I was in the U.S. Army during the Vietnam War. For about 12 years after the fall of Saigon, citizens in Singapore, Malaysia, Thailand, and Indonesia occasionally would bring up the topic of Vietnam during my business trips to Southeast Asia. "Why did the U.S. pull out of Vietnam?" people would ask. Interestingly, they never asked, "Why did the U.S. get involved in Vietnam?"
This is interesting. Just the other day, my mother and I were having a discussion about the present situation in Iraq when I brought up the subject of the Vietnam War by way of making some comparison (which comparison isn't really germane to this discussion.) My mother countered by saying, "We never should have gotten involved there to begin with," which is a sentiment with which I predominately agree.
My thinking on this subject is colored by what I think I know of the antecedents of our entry into the Vietnam conflict--a subject that, frankly, not many Americans know much of--which suggests that the Vietnamese were primarily engaged in a battle for independence, and that Ho Chi Minh had initially sought help from the United States, believing our founding principles aligned with his quest for Vietnamese self-determination. Of course, time and misunderstanding brought us together eventually as enemies rather than allies, and it's perhaps at least unfortunate that we didn't back then stand up a government that could have served as a bulwark against Communism rather than by neglect encouraging one that became a perceived threat.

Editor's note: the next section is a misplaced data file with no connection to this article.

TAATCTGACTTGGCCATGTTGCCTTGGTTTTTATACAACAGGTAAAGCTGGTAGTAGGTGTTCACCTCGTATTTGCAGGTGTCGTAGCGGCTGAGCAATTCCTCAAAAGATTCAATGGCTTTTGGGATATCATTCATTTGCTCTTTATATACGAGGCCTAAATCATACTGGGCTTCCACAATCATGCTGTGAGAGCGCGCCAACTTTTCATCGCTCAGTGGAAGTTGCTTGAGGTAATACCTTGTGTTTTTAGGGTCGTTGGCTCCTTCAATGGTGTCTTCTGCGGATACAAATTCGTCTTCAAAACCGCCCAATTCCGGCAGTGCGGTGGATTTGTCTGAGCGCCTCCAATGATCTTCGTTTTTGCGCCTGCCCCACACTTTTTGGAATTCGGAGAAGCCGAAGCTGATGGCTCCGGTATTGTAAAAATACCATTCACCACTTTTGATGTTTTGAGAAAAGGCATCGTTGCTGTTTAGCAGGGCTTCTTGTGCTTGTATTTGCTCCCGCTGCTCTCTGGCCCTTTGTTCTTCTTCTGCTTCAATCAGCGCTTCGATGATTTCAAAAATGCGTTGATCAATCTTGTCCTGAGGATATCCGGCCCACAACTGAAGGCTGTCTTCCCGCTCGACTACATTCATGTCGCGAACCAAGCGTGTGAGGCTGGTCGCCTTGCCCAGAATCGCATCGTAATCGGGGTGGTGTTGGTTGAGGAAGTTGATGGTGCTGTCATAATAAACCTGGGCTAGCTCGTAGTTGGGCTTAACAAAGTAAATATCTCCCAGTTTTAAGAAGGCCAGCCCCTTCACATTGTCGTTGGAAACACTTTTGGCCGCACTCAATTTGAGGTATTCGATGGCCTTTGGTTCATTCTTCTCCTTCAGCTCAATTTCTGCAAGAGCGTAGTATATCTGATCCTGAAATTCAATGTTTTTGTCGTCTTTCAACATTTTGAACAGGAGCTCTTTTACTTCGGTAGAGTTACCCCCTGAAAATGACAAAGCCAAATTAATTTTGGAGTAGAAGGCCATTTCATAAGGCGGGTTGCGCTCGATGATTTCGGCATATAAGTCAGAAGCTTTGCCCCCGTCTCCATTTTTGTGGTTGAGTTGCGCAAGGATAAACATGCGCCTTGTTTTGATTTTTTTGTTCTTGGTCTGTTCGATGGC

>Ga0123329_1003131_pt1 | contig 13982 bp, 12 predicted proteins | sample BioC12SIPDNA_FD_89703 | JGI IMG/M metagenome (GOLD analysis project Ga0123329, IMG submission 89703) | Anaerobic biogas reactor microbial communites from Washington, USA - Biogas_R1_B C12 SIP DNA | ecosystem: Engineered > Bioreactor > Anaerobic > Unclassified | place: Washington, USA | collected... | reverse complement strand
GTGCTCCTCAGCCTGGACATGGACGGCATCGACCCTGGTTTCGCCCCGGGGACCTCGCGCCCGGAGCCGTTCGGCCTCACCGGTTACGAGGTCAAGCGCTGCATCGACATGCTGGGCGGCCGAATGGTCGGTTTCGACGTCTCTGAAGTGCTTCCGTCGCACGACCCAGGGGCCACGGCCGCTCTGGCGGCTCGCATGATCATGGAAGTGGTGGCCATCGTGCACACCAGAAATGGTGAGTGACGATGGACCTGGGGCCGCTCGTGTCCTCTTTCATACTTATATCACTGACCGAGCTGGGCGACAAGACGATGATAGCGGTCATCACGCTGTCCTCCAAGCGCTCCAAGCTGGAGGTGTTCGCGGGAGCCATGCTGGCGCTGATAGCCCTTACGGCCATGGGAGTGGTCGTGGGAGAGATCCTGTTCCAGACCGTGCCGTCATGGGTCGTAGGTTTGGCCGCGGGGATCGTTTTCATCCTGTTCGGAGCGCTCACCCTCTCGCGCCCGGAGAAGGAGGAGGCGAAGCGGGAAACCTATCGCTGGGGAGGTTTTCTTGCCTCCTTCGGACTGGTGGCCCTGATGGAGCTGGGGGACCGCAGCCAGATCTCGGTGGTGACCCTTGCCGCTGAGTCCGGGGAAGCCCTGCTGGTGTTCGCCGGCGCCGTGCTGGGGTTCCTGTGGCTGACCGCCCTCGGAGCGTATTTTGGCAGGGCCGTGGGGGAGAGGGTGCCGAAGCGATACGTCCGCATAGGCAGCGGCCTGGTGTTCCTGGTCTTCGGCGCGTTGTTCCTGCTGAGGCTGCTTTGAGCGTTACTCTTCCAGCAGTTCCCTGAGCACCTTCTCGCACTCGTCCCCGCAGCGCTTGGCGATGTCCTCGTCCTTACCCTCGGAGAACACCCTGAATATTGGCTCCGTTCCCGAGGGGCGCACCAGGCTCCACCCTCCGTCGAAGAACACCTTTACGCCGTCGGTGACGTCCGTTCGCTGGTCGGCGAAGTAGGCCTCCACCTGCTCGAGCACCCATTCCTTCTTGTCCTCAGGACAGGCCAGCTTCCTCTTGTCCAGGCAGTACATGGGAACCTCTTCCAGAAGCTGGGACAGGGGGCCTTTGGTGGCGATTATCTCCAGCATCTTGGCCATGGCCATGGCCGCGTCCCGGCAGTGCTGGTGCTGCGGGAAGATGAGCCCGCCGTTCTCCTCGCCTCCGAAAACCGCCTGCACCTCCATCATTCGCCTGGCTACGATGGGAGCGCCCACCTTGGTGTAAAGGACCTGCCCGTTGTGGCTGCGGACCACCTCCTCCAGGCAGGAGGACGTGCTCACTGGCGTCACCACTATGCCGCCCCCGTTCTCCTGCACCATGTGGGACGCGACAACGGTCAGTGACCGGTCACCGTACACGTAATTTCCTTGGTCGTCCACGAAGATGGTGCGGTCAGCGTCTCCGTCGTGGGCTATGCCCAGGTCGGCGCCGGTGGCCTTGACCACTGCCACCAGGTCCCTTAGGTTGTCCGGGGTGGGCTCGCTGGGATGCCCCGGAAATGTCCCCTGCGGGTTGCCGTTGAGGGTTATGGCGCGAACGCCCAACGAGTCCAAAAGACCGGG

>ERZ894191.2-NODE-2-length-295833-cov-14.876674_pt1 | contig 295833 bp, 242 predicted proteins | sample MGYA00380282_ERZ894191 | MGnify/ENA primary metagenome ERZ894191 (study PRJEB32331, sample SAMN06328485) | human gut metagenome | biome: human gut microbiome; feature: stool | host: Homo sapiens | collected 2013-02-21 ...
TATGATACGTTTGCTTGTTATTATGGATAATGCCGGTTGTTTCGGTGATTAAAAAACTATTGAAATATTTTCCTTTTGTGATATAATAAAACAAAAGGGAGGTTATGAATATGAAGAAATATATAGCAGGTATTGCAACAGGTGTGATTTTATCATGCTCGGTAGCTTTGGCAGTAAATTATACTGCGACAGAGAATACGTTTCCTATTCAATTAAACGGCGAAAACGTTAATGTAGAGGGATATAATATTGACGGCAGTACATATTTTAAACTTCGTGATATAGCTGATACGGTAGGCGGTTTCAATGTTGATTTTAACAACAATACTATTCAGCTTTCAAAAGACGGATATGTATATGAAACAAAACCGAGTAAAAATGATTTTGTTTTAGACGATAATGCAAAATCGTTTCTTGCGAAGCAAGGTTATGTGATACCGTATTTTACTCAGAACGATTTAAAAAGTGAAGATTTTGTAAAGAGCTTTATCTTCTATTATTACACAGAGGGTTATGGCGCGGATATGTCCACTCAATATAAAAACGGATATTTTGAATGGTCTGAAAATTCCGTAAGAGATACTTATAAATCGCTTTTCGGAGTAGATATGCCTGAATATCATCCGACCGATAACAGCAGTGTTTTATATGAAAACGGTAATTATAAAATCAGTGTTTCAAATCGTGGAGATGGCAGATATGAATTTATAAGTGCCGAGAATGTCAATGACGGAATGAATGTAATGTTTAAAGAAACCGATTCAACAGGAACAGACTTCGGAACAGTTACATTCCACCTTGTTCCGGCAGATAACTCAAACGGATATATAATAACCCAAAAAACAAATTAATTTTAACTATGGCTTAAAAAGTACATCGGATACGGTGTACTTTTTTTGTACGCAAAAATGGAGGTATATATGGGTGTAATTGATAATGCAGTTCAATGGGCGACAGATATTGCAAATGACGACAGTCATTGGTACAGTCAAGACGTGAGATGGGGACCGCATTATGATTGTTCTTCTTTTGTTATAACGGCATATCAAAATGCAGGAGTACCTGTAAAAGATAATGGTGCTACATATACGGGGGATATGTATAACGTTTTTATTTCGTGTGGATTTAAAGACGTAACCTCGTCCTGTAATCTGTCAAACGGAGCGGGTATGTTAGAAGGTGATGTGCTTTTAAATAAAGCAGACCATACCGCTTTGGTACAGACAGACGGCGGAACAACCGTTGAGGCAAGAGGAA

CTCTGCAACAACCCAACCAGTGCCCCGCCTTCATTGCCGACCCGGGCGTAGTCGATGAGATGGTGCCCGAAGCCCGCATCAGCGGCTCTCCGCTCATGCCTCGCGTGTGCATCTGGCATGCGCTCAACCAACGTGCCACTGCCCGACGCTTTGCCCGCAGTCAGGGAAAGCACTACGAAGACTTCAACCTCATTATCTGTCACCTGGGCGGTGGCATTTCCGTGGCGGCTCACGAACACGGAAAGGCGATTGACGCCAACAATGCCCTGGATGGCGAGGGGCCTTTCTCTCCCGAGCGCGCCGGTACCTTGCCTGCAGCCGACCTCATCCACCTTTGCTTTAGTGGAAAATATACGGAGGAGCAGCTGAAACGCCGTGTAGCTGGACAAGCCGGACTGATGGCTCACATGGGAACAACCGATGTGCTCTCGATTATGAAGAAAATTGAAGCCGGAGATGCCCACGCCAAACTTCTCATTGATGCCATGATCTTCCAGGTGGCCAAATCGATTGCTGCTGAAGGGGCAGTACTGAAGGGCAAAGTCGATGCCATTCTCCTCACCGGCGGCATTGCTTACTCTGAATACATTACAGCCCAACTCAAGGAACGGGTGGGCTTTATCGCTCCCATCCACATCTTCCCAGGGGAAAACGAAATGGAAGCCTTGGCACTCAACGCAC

But this is REALLY revisionist history, I suppose, and illuminating perhaps merely as an exercise in What if?
The fact remains that by the time we became involved, the Vietnam conflict did seem--rightly or wrongly--to matter with respect to our position in the world. As I've indicated, I think the perceived threat was greater than the reality, and that is a lesson a good many people seem to want to apply to Iraq. I'm not sure the two instances are in any way comparable in that regard. I do think it's important to hold world leaders accountable to the terms of armistice and cease-fire agreements--which, obviously, opens a whole new level of discussion.
But getting back to my mother's asssertion, which I basically agree with, even if one argues that we shouldn't initially have gotten involved in Vietnam, it seems to me you can still make a reasonable moral argument for winning a war, no matter questions about its provenance, once it's been started. It seems especially the case once you have enlisted the aid and support of those who depend in turn on your aid and support, and who will most certainly suffer and likely even perish should you at some point decide, for mere expediency's sake, to withold it.
Call Lee Kuan Yew a "former dictator" or whatever else you like, he stands as one of the great leaders of the second half of the 20th century. He and his colleagues transformed Singapore from a third world country into a first world country in a little more than a generation. I always take his advice and opinions very seriously.
"Foreign Affairs" says the essay was adapted from a speech Lee Kuan Yew delivered when accepting the Woodrow Wilson Award for Public Service in October 2006.
The full speech is available (pdf) at the Web site of the Woodrow Wilson International Center for Scholars:
Speaking of Nixon and Lee Kuan Yew, Fareed Zakaria wrote in "Foreign Affairs" in 1994:
"'One of the asymmetries of history,' wrote Henry Kissinger of Singapore's patriarch Lee Kuan Yew, 'is the lack of correspondence between the abilities of some leaders and the power of their countries.' Kissinger's one time boss, Richard Nixon, was even more flattering. He speculated that, had Lee lived in another time and another place, he might have 'attained the world stature of a Churchill, a Disraeli, or a Gladstone.'"